[Image above] Credit: NIST
University of Central Florida researchers have developed a new and better way of detecting interactions between light and matter at the atomic level, a discovery that could lead to advances in the emerging field of 2-D materials and new ways of controlling light.
In anticipation of the official opening of the new MIT.nano building—which will house some of the world’s leading facilities supporting research in nanoscience and nanotechnology—MIT officially launched a new “center of excellence” called SENSE.nano, which is dedicated to pushing the frontiers of research in sensing technologies.
A technology developed by Purdue researchers could provide an “instantly rechargeable” method that is safe, affordable, and environmentally friendly for recharging electric and hybrid vehicle batteries through a quick and easy process similar to refueling a car at a gas station.
EPFL scientists have built a low-cost, ultra-stable 2-D/3-D hybrid perovskite solar cell that has operated for more than a year without loss in performance (11.2%). The hybrid cell combines the enhanced stability of 2-D perovskites with 3-D forms, which efficiently absorb light across the entire visible spectrum and transport electrical charges.
With a few scientific breakthroughs, hydrogen could be the energy carrier of a future clean energy society. Taking one step closer toward the elusive goal, a team of scientists from Penn State and Florida State University have developed a lower cost and industrially scalable catalyst to produce pure hydrogen through a low-energy water-splitting process.
In a new study from Argonne National Laboratory and Harvard University, scientists have for the first time been able to see an especially important step in the water-splitting process, which may bring us closer to abundant solar energy for all.
Scientists at Ames Laboratory are now able to capture the moment less than one trillionth of a second a particle of light hits a solar cell and becomes energy, and describe the physics of the charge carrier and atom movement for the first time.
By swapping solar photovoltaics for coal, the US could prevent 51,999 premature deaths a year, potentially making as much as $2.5 million for each life saved. A team has calculated US deaths per kilowatt hour per year for coal related to air pollution-related diseases associated with burning coal.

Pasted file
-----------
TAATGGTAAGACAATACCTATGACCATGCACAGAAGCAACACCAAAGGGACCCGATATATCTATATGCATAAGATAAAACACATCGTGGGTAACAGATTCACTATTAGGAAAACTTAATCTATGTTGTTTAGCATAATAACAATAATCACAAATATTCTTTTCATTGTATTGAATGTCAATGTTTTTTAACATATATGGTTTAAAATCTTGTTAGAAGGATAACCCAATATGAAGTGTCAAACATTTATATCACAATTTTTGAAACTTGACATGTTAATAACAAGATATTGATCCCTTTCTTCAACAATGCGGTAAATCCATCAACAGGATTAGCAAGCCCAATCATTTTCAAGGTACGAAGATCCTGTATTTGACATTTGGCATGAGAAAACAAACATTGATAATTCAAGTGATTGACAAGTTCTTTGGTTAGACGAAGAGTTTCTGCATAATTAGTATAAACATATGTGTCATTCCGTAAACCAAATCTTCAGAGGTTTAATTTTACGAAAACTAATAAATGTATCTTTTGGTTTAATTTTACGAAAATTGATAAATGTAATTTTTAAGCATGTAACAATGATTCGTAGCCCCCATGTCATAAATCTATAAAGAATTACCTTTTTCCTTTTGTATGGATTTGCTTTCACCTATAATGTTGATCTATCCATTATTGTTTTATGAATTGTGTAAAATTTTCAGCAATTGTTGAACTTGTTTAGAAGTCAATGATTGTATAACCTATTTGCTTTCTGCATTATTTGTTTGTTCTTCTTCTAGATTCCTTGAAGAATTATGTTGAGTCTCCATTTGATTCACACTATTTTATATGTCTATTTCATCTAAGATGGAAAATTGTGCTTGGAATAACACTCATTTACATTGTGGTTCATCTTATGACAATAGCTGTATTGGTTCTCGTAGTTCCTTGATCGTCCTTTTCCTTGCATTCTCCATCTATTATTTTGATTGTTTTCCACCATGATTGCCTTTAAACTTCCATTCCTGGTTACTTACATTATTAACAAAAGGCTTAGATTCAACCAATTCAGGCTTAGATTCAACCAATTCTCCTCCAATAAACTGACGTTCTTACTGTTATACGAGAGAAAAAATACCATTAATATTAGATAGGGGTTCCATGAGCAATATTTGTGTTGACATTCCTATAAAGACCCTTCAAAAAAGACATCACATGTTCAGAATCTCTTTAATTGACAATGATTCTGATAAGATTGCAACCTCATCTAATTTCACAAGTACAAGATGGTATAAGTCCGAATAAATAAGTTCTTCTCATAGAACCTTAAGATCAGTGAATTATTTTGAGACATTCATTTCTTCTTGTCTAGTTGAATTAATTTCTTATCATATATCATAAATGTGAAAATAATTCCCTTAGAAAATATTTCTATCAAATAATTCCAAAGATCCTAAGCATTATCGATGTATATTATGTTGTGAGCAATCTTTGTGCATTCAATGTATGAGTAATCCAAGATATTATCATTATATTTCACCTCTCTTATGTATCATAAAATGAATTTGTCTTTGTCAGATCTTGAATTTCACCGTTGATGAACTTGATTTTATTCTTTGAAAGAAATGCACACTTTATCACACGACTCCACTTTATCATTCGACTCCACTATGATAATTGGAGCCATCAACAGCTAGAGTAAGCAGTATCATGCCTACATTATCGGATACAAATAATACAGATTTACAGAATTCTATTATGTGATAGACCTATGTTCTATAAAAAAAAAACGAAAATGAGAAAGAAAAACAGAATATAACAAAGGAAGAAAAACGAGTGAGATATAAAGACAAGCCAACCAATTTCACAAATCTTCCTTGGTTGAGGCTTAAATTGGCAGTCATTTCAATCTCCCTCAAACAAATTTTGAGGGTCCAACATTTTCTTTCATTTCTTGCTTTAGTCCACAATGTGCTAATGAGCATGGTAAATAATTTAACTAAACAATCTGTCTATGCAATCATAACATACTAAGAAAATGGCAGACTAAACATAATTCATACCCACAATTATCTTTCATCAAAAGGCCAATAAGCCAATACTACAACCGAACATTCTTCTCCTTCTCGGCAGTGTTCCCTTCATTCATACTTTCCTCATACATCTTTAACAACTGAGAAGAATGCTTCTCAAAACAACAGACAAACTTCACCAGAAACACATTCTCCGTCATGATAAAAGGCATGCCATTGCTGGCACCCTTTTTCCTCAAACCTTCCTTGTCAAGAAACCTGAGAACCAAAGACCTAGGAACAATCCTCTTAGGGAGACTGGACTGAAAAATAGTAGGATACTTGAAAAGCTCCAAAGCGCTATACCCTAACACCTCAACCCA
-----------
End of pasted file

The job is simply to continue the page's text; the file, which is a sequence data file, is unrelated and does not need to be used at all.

Automobile catalytic converters convert harmful pollutants to less toxic substances, but they require the use of the relatively expensive rare earth element, cerium. Now researchers have designed a new catalyst that reduces the amount of the rare earth element used by 30% from reference catalysts.
Researchers at Nanjing University have provided a new concept of “artificial transpiration” with a graphene oxide-based 3-D hollow cone structure. The device uses a 1-D water path to obtain efficient water supply and suppress conduction loss, enabling over 85% solar vapor efficiency under one sun irradiation without external thermal insulation and optical supporting systems.
Conventional wisdom has told us that uranium within ore deposits is mostly found in the form of uraninite, a crystalline mineral. In recent years, scientists had uncovered new evidence that bacteria—living microorganisms—could generate a different kind of reduced uranium that is non-crystalline and has very different physical and chemical properties.
Duke University research opens up the possibility that some types of glass may exist in a new state of matter at low temperatures, influencing how they respond to heat, sound and stress, and how and when they break.
In response to popular demand, materials scientists at Duke University have resurrected an online cookbook of crystalline structures that started when the world wide web was Netscape Navigator and HTML 1.0.
The spatial distribution of fibers in hollow bamboo cylinders is optimized to reinforce flexural rigidity, a new finding that sheds light on biomimetic approaches in the development of materials. To determine the relationship between the distribution of reinforcing fibers and flexural rigidity, researchers compared data with the theoretically derived optimal fiber distribution.
The use of the JANUS supercomputer has enabled researchers to reproduce the experimental protocol of equilibrium dynamics in spin glasses. The success of the simulation enables us to connect theoretical physical developments with experimental ones, using this new generation of computers.
KAIST researchers observed the phase transition of topological defects formed by liquid crystal materials for the first time. The research team designed a platform in which the movement of liquid crystal molecules was not restricted, by forming a thin film of liquid crystal material on water, which is like oil floating on water.
To ensure the reliability of wind turbines, the iron processing industry must manufacture their massive components in a stable, resource-saving and yet cost-effective way. However, material inclusions such as dross are often unavoidable while casting. Fraunhofer researchers are currently working to detect and analyze such material defects.